Russian Electoral Reforms Essay

Analysing The Effects Of Russian Electoral Reforms

From 2001-2008 Vladimir Putin, then President of the Russian Federation, passed a number of electoral system reforms which have had major impacts on political parties, then and now. Putin’s electoral and party reforms have, as demonstrated below, made it much more difficult for small parties to win seats in the federal, regional, and local branches. These reforms have also made impossible for independent candidates to contest elections; and regional parties are prohibited from competing completely. These new reforms will only increase United Russia’s (Putin’s ‘party of power’) domination of all national, regional and local elections. Supporters of United Russia now dominate the electoral commissions at all levels. No longer will citizens have the opportunity to show their disapproval of the electoral system by voting ‘against all’ candidates. The weakness of political parties in Russian local councils has allowed local executives to rule their local communities with little or no legislative check on their activities.

In June of 2001, a new ‘Law on Political Parties’ was ratified by the State Duma of the Russian Federation (Federal Law 95, 2001). According to the law, before a party can be officially registered it is required to have a minimum of 10,000 members, with branches in over half of the 89 subjects of the Russian Federation. In addition, it is required to have a minimum of 100 members in each of the regional branches. The 2001’Law on Political Parties’ also included provisions and stipulations for the state funding of parties. State parties that received more than three percent of the total party list vote in elections to the State Duma were to receive 0.2 rubles for each vote they received (Bacon, 2004, 43). Gennadiy Zyuganov, the leader of the Communist Party (KPRF), condemned the law as “a strait jacket” that would prevent parties from “normal and democratic development.”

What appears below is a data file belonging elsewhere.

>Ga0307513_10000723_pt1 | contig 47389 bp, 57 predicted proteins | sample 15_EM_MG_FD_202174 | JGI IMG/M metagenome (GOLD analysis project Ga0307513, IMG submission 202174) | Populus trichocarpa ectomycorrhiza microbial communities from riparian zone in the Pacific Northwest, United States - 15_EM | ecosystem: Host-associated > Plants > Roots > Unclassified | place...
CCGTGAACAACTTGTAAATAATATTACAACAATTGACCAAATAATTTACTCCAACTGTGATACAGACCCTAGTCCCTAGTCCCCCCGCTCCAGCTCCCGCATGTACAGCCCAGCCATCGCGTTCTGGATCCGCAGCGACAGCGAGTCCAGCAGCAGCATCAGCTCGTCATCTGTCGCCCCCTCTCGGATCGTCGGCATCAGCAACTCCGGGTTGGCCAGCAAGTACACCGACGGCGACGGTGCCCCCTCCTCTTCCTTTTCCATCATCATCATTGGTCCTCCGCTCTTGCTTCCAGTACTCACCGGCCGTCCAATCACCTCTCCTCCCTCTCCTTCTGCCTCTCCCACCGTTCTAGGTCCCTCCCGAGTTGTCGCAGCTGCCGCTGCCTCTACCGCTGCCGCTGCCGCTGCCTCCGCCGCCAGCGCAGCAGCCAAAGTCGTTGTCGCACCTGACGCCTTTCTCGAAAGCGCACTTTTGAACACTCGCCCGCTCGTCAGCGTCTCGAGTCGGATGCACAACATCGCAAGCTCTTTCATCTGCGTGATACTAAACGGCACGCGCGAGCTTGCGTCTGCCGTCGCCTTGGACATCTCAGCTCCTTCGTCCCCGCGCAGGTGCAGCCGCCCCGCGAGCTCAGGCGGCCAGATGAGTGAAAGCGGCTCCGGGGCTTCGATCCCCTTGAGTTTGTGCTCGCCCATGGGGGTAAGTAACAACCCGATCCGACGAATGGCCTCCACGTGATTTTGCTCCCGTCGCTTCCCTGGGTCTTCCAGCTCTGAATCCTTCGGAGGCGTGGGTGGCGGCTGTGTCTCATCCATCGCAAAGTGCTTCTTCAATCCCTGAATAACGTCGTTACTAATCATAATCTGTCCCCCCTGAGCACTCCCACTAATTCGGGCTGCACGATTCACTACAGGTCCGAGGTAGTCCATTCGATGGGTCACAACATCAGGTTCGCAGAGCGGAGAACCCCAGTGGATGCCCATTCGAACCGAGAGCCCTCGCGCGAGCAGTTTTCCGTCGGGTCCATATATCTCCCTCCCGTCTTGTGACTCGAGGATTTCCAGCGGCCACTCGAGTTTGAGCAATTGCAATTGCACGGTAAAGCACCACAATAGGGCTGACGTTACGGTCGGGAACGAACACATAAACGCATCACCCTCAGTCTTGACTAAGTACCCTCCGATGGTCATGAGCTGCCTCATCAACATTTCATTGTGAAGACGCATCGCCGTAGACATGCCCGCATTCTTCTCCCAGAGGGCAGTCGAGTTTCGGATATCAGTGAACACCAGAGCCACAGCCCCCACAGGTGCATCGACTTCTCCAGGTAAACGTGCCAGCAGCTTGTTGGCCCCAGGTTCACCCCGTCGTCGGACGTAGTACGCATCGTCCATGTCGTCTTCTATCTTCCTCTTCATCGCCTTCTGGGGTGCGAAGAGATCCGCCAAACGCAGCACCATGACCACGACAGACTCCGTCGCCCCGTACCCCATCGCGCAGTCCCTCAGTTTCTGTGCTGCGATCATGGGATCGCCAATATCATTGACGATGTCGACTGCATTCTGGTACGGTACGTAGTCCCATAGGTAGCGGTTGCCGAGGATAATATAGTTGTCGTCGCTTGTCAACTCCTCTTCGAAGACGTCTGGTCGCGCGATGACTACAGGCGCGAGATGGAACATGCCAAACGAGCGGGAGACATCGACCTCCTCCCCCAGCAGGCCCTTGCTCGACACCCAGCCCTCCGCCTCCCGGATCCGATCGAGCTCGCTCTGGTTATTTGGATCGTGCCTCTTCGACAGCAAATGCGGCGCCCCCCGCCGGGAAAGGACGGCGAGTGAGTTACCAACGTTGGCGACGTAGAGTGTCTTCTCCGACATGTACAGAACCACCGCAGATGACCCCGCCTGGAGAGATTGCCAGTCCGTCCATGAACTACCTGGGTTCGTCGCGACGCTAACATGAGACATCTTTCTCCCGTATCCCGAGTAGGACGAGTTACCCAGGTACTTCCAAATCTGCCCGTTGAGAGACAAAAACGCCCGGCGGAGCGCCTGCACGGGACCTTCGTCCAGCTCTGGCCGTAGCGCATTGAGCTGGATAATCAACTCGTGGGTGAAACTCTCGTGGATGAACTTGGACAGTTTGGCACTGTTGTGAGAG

“Parties,” he maintained, “would be suffocated by the tight control that the law establishes over party activities (Zyuganov, 2002).”

Immediately after the Beslan hostage crisis of September 2004, President Vladimir Putin forced many key amendments through the legislature concerning election and party legislation, which has extrememly damaged the development of grass-roots democracy in Russia. (Ross, 2009, 165-168) (Sakwa, 2008, 109-111). A new version of the 2001 ‘Law on Poltical Parties’ was ratified in December 2004, (Federal Law 168, 2004) with further amendments in December 2005, (Federal Law 202, 2005) and a new version of the 2002 Federal Law, ‘On Basic Guarantees of Electoral Rights and Rights of Citizens of the Russian Federation to Participate in a Referendum’, was ratified on 21 July 2005 (Federal Law 93, 2005). Significant amendments on election and party laws were also ratified in 2006. In addition, Putin adopted an extremely restrictive law on non-governmental organizations in December 2004.

According to the late chair of the Central Electoral Commission, Alexander Veshnyakov, the main aim of the amendments was to,

“stimulate the development of political parties, strengthen their role, and raise their responsibility in the electoral process (Address, 2005, 1).”